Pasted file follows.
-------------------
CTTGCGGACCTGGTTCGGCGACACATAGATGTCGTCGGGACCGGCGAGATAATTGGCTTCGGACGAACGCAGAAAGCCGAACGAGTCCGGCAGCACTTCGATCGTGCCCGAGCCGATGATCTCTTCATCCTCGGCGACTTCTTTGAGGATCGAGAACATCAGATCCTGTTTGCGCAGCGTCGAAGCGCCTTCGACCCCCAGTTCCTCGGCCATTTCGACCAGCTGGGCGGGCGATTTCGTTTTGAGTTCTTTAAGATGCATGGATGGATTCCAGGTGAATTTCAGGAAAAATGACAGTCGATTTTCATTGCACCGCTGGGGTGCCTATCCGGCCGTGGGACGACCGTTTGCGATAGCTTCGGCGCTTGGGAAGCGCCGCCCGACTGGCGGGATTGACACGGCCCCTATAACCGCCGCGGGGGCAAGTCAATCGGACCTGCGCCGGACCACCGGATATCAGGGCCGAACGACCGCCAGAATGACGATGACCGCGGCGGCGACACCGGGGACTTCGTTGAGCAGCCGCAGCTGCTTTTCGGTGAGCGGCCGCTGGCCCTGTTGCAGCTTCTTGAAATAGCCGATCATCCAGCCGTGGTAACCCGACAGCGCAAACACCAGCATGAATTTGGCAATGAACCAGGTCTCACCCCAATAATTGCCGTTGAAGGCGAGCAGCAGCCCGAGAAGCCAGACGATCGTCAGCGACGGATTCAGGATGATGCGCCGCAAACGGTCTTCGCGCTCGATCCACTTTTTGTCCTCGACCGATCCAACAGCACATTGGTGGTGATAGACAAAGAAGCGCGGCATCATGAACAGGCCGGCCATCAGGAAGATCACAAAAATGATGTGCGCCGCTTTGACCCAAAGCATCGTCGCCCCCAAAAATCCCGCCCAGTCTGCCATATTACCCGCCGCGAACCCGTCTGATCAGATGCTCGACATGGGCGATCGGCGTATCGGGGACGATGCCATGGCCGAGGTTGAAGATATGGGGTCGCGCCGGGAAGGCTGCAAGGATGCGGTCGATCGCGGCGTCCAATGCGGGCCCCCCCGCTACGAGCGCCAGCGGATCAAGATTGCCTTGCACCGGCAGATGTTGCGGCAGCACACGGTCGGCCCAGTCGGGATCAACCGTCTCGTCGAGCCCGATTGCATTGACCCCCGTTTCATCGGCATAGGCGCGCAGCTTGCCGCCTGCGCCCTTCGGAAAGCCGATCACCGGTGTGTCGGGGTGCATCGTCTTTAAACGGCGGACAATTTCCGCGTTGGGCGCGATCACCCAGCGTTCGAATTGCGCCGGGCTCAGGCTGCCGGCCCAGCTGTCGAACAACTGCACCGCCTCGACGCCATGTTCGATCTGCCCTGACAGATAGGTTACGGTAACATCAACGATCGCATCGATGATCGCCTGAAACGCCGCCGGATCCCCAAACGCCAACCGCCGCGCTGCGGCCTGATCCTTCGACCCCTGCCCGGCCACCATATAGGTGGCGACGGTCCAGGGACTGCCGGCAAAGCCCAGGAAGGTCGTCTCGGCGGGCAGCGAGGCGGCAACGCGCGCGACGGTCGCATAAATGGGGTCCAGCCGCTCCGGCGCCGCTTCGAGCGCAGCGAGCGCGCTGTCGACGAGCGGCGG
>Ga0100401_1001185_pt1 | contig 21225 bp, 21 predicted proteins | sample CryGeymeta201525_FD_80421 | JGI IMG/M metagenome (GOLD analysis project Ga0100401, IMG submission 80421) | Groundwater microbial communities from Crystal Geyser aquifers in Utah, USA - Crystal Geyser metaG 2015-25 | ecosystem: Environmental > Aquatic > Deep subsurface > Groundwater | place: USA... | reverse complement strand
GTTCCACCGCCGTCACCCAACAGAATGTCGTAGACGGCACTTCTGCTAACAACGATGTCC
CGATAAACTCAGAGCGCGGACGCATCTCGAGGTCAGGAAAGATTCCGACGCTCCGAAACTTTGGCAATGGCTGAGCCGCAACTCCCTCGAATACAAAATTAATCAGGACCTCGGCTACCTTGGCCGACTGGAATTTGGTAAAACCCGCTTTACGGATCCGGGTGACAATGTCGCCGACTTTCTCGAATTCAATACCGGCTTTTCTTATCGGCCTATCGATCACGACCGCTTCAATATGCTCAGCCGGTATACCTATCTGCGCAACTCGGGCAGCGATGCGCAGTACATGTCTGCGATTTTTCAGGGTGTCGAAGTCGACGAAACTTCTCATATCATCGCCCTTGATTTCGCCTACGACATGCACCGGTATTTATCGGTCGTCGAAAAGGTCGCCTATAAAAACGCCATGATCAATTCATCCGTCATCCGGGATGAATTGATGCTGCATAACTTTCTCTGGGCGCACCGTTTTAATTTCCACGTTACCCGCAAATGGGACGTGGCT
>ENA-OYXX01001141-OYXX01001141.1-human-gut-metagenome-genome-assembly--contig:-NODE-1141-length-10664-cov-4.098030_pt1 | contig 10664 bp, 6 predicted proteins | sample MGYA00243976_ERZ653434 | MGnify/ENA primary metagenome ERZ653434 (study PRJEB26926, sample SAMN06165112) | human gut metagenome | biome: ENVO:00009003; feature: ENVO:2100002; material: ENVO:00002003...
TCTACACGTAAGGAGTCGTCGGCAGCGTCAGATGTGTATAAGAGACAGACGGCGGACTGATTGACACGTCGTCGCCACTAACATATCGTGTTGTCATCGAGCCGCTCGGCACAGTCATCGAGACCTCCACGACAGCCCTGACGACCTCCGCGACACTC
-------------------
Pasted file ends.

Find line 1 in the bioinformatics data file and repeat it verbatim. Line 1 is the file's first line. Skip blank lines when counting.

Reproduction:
CTTGCGGACCTGGTTCGGCGACACATAGATGTCGTCGGGACCGGCGAGATAATTGGCTTCGGACGAACGCAGAAAGCCGAACGAGTCCGGCAGCACTTCGATCGTGCCCGAGCCGATGATCTCTTCATCCTCGGCGACTTCTTTGAGGATCGAGAACATCAGATCCTGTTTGCGCAGCGTCGAAGCGCCTTCGACCCCCAGTTCCTCGGCCATTTCGACCAGCTGGGCGGGCGATTTCGTTTTGAGTTCTTTAAGATGCATGGATGGATTCCAGGTGAATTTCAGGAAAAATGACAGTCGATTTTCATTGCACCGCTGGGGTGCCTATCCGGCCGTGGGACGACCGTTTGCGATAGCTTCGGCGCTTGGGAAGCGCCGCCCGACTGGCGGGATTGACACGGCCCCTATAACCGCCGCGGGGGCAAGTCAATCGGACCTGCGCCGGACCACCGGATATCAGGGCCGAACGACCGCCAGAATGACGATGACCGCGGCGGCGACACCGGGGACTTCGTTGAGCAGCCGCAGCTGCTTTTCGGTGAGCGGCCGCTGGCCCTGTTGCAGCTTCTTGAAATAGCCGATCATCCAGCCGTGGTAACCCGACAGCGCAAACACCAGCATGAATTTGGCAATGAACCAGGTCTCACCCCAATAATTGCCGTTGAAGGCGAGCAGCAGCCCGAGAAGCCAGACGATCGTCAGCGACGGATTCAGGATGATGCGCCGCAAACGGTCTTCGCGCTCGATCCACTTTTTGTCCTCGACCGATCCAACAGCACATTGGTGGTGATAGACAAAGAAGCGCGGCATCATGAACAGGCCGGCCATCAGGAAGATCACAAAAATGATGTGCGCCGCTTTGACCCAAAGCATCGTCGCCCCCAAAAATCCCGCCCAGTCTGCCATATTACCCGCCGCGAACCCGTCTGATCAGATGCTCGACATGGGCGATCGGCGTATCGGGGACGATGCCATGGCCGAGGTTGAAGATATGGGGTCGCGCCGGGAAGGCTGCAAGGATGCGGTCGATCGCGGCGTCCAATGCGGGCCCCCCCGCTACGAGCGCCAGCGGATCAAGATTGCCTTGCACCGGCAGATGTTGCGGCAGCACACGGTCGGCCCAGTCGGGATCAACCGTCTCGTCGAGCCCGATTGCATTGACCCCCGTTTCATCGGCATAGGCGCGCAGCTTGCCGCCTGCGCCCTTCGGAAAGCCGATCACCGGTGTGTCGGGGTGCATCGTCTTTAAACGGCGGACAATTTCCGCGTTGGGCGCGATCACCCAGCGTTCGAATTGCGCCGGGCTCAGGCTGCCGGCCCAGCTGTCGAACAACTGCACCGCCTCGACGCCATGTTCGATCTGCCCTGACAGATAGGTTACGGTAACATCAACGATCGCATCGATGATCGCCTGAAACGCCGCCGGATCCCCAAACGCCAACCGCCGCGCTGCGGCCTGATCCTTCGACCCCTGCCCGGCCACCATATAGGTGGCGACGGTCCAGGGACTGCCGGCAAAGCCCAGGAAGGTCGTCTCGGCGGGCAGCGAGGCGGCAACGCGCGCGACGGTCGCATAAATGGGGTCCAGCCGCTCCGGCGCCGCTTCGAGCGCAGCGAGCGCGCTGTCGACGAGCGGCGG